7. #7
    Member Buck Nelson's Avatar
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    Default

    Lots of good points. Meat care can be more challenging on a float hunt. I think water is more dangerous than bears in Alaska, so there's a bit more danger involved in a float hunt. There tends to be more logistics and planning involved, and float hunts tend to run a bit longer than drop-off hunts in my experience.

    In my opinion float hunts tend to be a bit more adventurous and therefore often more fun. Getting a chance to keep seeing "what's around the next bend" is a big treat.

  8. #8
    Member Casper50's Avatar
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    Default

    I use an older Aire 18'.

  9. #9
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    Default Float vs Drop hunts

    Romo:

    This is a good thread!

    Because I am in the equipment rental business I get this question all of the time. I agree with everything that was said my Mike and you are 100% right that a float hunt takes more work and planning. Float hunters can not be lazy but they bag bigger and more animals form my experience.

    In the past 3 years all of my float hunters came back with caribou and the float hunters also had bigger animal because they had the choice of moving on and seeing more animals. I always suggest that the float hunter never tries to float a long way, as it can become a “Death Float” to reach your pick up point. A good rule of thumb is a 7-day float hunt should cover around 45 miles or so. It not that you can’t cover more river if you have to but it takes the fun out of staying at one great location and hunting and fishing for a few day. Setting up and breaking down your camp is a pain but the benefit is you can see a lot of country and can be more choosey in what you will shoot. A drop camp can be very frustrating at times because you are stuck hunting an area of about 5 miles from your camp especially up here in WACH. The tundra can be brutal to hike on and 5 miles will pound your &5$# in the dirt in a hurry. If those pesky caribou miss your 5-mile zone you may miss out period!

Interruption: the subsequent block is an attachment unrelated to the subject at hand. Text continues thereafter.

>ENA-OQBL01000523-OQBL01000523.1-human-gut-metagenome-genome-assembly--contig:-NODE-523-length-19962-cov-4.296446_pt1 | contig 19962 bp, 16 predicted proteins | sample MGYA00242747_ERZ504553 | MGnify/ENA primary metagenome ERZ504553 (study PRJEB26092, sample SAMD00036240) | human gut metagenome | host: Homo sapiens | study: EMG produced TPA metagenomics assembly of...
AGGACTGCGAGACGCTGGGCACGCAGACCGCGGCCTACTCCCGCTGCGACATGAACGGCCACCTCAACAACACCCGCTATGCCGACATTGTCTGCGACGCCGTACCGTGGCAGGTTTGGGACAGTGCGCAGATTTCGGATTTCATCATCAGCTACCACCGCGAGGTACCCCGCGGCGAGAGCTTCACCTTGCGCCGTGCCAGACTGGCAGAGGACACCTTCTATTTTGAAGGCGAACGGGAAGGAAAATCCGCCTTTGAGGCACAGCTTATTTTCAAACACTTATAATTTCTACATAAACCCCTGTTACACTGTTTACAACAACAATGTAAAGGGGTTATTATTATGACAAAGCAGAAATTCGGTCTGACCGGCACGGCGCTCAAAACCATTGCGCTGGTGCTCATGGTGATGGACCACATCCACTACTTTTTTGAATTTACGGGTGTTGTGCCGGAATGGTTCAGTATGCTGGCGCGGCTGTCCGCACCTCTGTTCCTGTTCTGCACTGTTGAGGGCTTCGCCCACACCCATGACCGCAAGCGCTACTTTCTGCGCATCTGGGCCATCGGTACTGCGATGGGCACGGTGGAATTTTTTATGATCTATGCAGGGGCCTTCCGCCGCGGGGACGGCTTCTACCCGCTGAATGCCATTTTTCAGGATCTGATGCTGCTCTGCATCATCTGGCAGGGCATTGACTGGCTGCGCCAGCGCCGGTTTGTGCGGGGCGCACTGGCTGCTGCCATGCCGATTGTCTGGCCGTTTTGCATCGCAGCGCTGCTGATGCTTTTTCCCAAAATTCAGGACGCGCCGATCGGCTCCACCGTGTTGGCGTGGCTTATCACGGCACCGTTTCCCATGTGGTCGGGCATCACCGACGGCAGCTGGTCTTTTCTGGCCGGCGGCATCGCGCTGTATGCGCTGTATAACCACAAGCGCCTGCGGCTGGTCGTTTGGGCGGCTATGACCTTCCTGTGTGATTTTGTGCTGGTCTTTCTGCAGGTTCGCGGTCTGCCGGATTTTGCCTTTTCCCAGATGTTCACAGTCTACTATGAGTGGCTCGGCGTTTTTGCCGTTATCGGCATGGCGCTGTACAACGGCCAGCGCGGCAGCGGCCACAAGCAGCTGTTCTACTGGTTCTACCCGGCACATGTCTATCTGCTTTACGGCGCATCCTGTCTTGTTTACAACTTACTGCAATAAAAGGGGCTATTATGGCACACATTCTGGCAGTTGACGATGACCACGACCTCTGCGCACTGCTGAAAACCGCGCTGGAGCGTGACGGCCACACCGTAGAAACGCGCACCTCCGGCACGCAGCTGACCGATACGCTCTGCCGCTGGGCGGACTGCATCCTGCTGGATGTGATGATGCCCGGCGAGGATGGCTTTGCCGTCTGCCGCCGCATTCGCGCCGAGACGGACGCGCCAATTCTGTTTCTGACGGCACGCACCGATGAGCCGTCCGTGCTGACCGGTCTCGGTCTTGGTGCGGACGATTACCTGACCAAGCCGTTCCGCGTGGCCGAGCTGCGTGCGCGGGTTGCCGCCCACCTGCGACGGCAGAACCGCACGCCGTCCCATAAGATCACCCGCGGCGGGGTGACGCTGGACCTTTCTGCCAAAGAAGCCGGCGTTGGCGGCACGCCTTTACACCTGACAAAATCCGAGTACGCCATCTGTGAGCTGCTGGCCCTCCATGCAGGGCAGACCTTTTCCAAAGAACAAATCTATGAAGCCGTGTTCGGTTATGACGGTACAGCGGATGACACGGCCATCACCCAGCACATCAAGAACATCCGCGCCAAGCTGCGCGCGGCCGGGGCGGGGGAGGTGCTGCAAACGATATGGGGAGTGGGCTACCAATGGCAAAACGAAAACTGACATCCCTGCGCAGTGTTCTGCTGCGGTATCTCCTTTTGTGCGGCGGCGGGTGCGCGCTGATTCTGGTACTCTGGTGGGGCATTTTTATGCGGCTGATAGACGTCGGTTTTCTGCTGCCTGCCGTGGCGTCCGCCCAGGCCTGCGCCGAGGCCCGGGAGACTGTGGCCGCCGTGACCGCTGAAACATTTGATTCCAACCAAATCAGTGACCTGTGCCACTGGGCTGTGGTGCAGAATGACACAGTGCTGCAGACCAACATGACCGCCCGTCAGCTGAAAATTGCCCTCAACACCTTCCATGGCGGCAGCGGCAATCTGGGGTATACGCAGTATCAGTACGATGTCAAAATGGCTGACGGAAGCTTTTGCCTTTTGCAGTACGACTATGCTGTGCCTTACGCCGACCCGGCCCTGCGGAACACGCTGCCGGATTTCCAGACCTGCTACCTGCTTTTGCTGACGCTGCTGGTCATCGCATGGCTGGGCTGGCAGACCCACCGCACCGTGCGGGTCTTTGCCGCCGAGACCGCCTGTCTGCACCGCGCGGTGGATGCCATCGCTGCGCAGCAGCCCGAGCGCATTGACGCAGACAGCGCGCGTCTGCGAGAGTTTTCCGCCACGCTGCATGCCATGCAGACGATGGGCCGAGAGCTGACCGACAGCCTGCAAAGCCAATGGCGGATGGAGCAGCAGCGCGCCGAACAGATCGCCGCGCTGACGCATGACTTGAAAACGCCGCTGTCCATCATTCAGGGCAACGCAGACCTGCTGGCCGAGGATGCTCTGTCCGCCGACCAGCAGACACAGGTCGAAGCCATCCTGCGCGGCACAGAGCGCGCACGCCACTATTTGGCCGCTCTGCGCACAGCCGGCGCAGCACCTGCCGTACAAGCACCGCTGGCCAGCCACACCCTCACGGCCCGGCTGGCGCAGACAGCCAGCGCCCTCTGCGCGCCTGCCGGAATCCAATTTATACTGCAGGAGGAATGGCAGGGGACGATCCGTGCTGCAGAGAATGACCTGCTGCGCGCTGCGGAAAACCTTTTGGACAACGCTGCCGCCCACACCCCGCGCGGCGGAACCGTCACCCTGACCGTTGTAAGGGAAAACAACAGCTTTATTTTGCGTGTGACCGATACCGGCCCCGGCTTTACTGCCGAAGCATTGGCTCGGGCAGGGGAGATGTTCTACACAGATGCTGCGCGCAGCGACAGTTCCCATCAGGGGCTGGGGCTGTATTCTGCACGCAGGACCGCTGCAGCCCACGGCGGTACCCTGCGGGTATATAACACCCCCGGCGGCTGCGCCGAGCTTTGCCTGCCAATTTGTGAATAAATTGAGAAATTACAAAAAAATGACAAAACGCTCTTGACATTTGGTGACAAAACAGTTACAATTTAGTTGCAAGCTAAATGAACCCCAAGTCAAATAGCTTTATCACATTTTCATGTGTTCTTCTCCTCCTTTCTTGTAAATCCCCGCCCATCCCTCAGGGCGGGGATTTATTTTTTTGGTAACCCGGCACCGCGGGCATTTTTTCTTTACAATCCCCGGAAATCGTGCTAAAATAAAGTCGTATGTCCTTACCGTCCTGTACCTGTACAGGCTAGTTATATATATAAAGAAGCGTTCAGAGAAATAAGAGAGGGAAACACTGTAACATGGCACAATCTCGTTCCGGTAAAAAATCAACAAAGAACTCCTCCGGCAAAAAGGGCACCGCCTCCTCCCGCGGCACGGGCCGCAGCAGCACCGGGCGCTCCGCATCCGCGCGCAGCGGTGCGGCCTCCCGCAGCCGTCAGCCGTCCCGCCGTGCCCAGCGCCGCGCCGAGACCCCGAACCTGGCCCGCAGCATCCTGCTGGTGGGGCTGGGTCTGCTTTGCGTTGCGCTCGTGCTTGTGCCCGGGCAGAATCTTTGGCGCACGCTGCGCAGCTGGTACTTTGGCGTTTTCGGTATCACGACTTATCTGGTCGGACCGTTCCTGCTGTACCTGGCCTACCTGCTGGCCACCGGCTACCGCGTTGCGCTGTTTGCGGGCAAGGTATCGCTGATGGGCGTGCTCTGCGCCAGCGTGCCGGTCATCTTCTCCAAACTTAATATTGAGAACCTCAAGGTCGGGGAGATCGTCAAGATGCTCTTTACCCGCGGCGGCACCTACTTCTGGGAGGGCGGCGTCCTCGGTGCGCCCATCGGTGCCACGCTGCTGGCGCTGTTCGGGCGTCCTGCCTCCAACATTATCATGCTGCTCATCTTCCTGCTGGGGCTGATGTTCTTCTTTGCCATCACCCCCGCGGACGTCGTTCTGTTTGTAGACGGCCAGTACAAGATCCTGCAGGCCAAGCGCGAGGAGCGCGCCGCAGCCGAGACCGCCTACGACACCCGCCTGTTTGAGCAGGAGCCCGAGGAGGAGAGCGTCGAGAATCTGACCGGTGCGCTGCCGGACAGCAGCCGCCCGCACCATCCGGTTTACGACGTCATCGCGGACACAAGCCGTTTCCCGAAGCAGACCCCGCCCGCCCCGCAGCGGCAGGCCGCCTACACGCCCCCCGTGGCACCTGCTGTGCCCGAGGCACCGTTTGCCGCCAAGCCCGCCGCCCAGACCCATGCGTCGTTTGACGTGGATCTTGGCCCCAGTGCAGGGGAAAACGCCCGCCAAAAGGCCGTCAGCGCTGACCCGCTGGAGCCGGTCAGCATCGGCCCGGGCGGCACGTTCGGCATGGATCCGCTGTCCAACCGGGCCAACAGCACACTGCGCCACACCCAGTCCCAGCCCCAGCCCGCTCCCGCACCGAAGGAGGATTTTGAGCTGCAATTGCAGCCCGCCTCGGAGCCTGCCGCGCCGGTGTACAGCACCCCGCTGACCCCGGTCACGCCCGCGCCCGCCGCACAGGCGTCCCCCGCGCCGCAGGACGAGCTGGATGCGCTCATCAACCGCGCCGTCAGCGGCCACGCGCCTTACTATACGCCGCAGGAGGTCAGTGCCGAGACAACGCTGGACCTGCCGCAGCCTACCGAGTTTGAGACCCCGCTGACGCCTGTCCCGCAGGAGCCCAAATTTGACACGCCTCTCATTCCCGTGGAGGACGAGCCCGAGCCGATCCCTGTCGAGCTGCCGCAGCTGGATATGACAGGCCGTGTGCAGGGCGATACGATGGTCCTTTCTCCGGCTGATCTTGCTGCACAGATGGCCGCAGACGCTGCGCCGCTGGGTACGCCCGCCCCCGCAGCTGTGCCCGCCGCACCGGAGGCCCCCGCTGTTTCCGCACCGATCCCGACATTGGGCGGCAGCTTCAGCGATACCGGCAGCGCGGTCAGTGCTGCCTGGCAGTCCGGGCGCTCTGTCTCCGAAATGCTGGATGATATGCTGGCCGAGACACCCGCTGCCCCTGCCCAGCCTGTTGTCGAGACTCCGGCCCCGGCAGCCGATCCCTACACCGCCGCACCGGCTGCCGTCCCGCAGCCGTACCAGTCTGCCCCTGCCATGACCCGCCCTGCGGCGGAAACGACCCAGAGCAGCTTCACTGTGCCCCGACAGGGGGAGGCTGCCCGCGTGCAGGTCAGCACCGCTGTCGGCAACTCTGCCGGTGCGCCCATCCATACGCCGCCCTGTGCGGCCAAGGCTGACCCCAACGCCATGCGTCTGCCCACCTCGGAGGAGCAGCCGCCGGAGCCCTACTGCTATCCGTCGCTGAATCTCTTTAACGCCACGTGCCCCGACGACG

Drop camps are simple and they work fine. The floaters have to work a little harder but the proof is in the results, more and bigger animals over all. The moose hunters really benefit from a float hunt as he can slip in and out of every slough where the moose are going to be. Drop camps for moose are really hit or miss.

    As far as shipping your own raft vs a rental check out the cost of fright vs the cost and convenience of picking up a top quality set up when you arrive, no hassle and cost effective!

    Walt
    Northwest Alaska Backcountry Rentals
    Your best bet in Rafts and camp rentals
    www.northwestalaska.com
    Kotzebue, Alaska
    33 miles north of the Arctic Circle
    Last edited by Gulkana Rafting; 12-11-2007 at 12:42. Reason: spelling

  10. #10
    Member Casper50's Avatar
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    Default Photo fix

    Messed up the photo earlier. On our last trip in September I saw two round rafts that has so much gear there was barely room for the hunters. I have no idea how or where they were going to put a moose. The front and back was stacked at least 3 1/2 feet high with quite a lot in the middle with one hunter on top of it. Fully assembled cots sticking out both sides. The rafts were floating well so it must have been mostly light stuff. We have one moose on the cat in this photo.